COP26 has made it crystal clear that time is running out for the world to shift away from polluting fossil fuels and towards green energy.
Knabbs Ridge Wind Farm on the outskirts of Harrogate on Pennypot Lane. It’s the only large commercial wind farm in the district and is at the forefront of tackling climate change locally.
Its eight turbines, which have mammoth 35m long blades, power around 8,000 homes with renewable energy.
The wind farm is owned by German energy firm RWE Renewables, and the Stray Ferret spoke with its site manager, Richard Couzens, about how Knabbs Ridge works and why it is so important.
Knabbs Ridge is designed to operate unmanned and includes complex computer systems that ensure the turbines run as optimally as possible.
It’s maintained twice a year by engineers, which Mr Couzens described as being similar to servicing a car.
There’s a weather station on every turbine, which will move to tell the systems which direction the wind is coming from.
Each turbine can generate up to two megawatts of power, which at full capacity would mean the wind farm could power the equivalent of 32,000 homes.
There may be times when you drive past Knabbs Ridge and the turbines are not turning, even on a windy day. Critics of wind energy say they are inefficient compared to other forms of energy generation.
This year 7% of the country’s energy mix came from wind, a steep drop from 2020 when it generated 25%.
Mr Couzens said Knabbs Ridge generates around 30% of its total capacity, which he said is normal for an on-shore wind farm.
“Wind turbines don’t run at full capacity so it’s naive to think we can think it will get the full two megawatts [per turbine] 365 days a year. Realistically that’s not going to happen.
Turbines move when the wind speed is between four metres a second and 25 metres a second.
“Turbines have an operating window where they can generate power. They don’t run unnecessarily when wind speed isn’t running and they protect themselves when the wind is too strong as it can cause damage to internal components.
“There are occasions when the wind is too low, even if it feels theres a breeze, if wind speed is not up to four metres a second for 10 minutes, the turbines will remain idle until wind picks up.”
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Part of the landscape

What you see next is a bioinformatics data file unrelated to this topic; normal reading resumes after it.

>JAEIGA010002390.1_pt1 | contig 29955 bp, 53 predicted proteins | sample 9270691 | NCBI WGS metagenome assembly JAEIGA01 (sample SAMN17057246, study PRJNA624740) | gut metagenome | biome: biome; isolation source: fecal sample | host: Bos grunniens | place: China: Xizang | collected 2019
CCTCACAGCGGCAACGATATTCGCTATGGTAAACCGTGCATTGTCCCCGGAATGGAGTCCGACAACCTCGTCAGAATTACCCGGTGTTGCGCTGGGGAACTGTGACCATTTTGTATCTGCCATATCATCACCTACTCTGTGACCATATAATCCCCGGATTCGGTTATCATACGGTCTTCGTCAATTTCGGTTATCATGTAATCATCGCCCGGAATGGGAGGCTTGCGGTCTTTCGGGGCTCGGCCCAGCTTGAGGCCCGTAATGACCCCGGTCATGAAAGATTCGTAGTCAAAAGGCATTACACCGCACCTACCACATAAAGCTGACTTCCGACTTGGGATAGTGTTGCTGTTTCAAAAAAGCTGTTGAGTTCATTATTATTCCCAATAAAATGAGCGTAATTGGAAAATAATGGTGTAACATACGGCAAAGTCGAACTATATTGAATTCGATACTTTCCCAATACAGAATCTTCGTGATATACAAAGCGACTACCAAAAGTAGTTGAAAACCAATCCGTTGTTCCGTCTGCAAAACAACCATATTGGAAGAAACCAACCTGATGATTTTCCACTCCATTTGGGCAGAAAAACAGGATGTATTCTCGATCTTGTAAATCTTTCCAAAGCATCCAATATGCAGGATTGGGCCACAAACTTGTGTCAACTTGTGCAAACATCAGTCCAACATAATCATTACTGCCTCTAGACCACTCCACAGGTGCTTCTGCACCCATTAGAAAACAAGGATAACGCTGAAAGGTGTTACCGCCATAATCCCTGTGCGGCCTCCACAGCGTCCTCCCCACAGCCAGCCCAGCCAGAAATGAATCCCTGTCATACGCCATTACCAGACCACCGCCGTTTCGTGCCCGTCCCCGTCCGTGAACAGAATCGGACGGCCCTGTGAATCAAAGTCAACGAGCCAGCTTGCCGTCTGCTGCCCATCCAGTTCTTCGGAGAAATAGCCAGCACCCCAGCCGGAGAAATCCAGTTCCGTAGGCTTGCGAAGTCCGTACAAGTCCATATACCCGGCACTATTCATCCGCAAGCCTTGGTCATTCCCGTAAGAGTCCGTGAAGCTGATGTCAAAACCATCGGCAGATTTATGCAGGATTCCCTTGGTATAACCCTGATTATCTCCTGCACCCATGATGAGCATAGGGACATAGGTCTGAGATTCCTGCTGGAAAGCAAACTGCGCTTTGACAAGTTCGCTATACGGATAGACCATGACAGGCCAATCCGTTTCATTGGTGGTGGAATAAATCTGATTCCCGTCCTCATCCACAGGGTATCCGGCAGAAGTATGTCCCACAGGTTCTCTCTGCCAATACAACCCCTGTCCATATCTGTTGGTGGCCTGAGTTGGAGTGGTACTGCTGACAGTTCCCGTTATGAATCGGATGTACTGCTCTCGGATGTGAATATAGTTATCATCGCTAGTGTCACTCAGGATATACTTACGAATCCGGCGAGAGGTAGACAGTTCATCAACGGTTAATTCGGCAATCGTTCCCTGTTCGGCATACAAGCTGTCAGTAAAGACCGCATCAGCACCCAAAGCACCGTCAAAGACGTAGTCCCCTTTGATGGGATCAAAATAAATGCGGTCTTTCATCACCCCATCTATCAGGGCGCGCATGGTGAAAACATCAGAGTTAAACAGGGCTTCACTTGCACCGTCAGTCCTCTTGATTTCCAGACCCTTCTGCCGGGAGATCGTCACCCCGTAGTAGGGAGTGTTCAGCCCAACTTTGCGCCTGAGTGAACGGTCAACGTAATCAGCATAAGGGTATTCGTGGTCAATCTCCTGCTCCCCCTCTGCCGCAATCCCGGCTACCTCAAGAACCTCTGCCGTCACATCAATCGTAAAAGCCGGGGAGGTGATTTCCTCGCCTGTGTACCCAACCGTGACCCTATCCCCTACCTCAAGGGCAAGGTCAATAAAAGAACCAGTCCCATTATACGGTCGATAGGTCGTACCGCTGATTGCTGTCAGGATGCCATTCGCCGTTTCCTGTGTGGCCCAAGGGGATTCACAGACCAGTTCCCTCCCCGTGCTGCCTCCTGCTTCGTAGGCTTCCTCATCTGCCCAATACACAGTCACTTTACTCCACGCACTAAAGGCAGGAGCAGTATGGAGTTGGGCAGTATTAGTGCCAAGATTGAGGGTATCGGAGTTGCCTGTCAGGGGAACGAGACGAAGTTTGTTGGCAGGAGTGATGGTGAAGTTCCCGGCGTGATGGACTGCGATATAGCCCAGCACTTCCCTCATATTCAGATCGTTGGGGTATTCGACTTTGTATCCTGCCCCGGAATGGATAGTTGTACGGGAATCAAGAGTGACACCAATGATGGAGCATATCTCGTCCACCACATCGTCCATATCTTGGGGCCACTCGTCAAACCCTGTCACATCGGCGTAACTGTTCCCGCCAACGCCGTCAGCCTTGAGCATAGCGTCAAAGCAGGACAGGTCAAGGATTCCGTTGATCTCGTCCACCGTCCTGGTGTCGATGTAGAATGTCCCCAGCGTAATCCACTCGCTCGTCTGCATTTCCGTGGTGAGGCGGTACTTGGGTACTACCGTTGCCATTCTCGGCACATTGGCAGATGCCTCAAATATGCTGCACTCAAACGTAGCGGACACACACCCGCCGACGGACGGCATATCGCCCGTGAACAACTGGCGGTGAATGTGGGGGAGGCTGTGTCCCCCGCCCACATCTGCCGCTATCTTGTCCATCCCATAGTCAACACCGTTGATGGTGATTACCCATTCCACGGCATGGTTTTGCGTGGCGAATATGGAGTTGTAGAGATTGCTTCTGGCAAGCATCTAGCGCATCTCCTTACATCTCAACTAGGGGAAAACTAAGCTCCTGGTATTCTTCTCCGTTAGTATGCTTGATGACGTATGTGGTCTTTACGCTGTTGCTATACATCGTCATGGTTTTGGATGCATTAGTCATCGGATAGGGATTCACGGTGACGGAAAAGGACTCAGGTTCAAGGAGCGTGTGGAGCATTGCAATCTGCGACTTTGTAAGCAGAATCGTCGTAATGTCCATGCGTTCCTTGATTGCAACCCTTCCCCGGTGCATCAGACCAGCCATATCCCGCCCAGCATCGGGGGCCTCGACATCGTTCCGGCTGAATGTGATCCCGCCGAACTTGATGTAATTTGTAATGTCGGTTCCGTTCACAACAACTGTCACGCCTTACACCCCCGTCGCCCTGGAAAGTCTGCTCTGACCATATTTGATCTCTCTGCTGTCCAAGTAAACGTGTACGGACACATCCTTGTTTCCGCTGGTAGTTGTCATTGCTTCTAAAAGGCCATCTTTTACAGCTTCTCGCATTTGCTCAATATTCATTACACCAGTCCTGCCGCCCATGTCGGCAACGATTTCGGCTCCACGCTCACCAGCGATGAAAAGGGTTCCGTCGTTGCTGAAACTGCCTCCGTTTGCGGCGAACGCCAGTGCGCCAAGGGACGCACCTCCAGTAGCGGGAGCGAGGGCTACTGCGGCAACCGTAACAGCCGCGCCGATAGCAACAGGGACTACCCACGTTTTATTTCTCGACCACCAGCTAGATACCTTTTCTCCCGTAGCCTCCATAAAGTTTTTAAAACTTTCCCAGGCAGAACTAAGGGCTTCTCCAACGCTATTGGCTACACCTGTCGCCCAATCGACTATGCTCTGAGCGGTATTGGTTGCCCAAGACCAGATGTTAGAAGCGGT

Knabbs Ridge became operational in 2008 following a bitter battle with residents and Harrogate Borough Council who refused the plans in 2005.
The decision was overturned by the government’s planning inspector who said the wind farm’s green benefits outweighed its visual impact.
At the time, current Harrogate Borough Council leader and then cabinet member for planning Richard Cooper said the decision “flied in the face of common sense”.
But back then the energy mix was still dominated by coal and the climate crisis was not a mainstream concern. Cllr Cooper has since become one of the council’s biggest proponents of green infrastructure, highlighting how attitudes towards wind farms have changed over the last 15 years.
Knabbs Ridge is now largely an accepted, and for some, admired, part of the rural landscape.
Mr Couzens said:
“I can see why some people want them out at sea, but there’s a great cost. For us a business it’s about balancing cost versus convenience on shore and making sure that balance is done sympathetically.
“Younger children come up and express their opinion on wind turbines, they are not seen as the blot on the landscape as they were seen in the early days.”
Since Knabbs Ridge was approved, no other large wind farm has been granted planning permission in the Harrogate district.
In 2015 an application to approve a wind farm overlooking Almscliffe Crag was refused by HBC.
Then in 2016, David Cameron’s government announced subsidies for on-shore wind farms would be scrapped, which has seen a sharp fall in new sites across the UK.
Mr Couzens hopes COP26 will help see wind power back on the agenda.
“The construction and development of [wind farms] is ongoing. It’s not ground to a halt, there’s been a reduction in the amount of windfarms, it’s potentially being driven by government incentives.
“I would like to think something meaningful will come out of COP26. Let’s keep our fingers crossed.”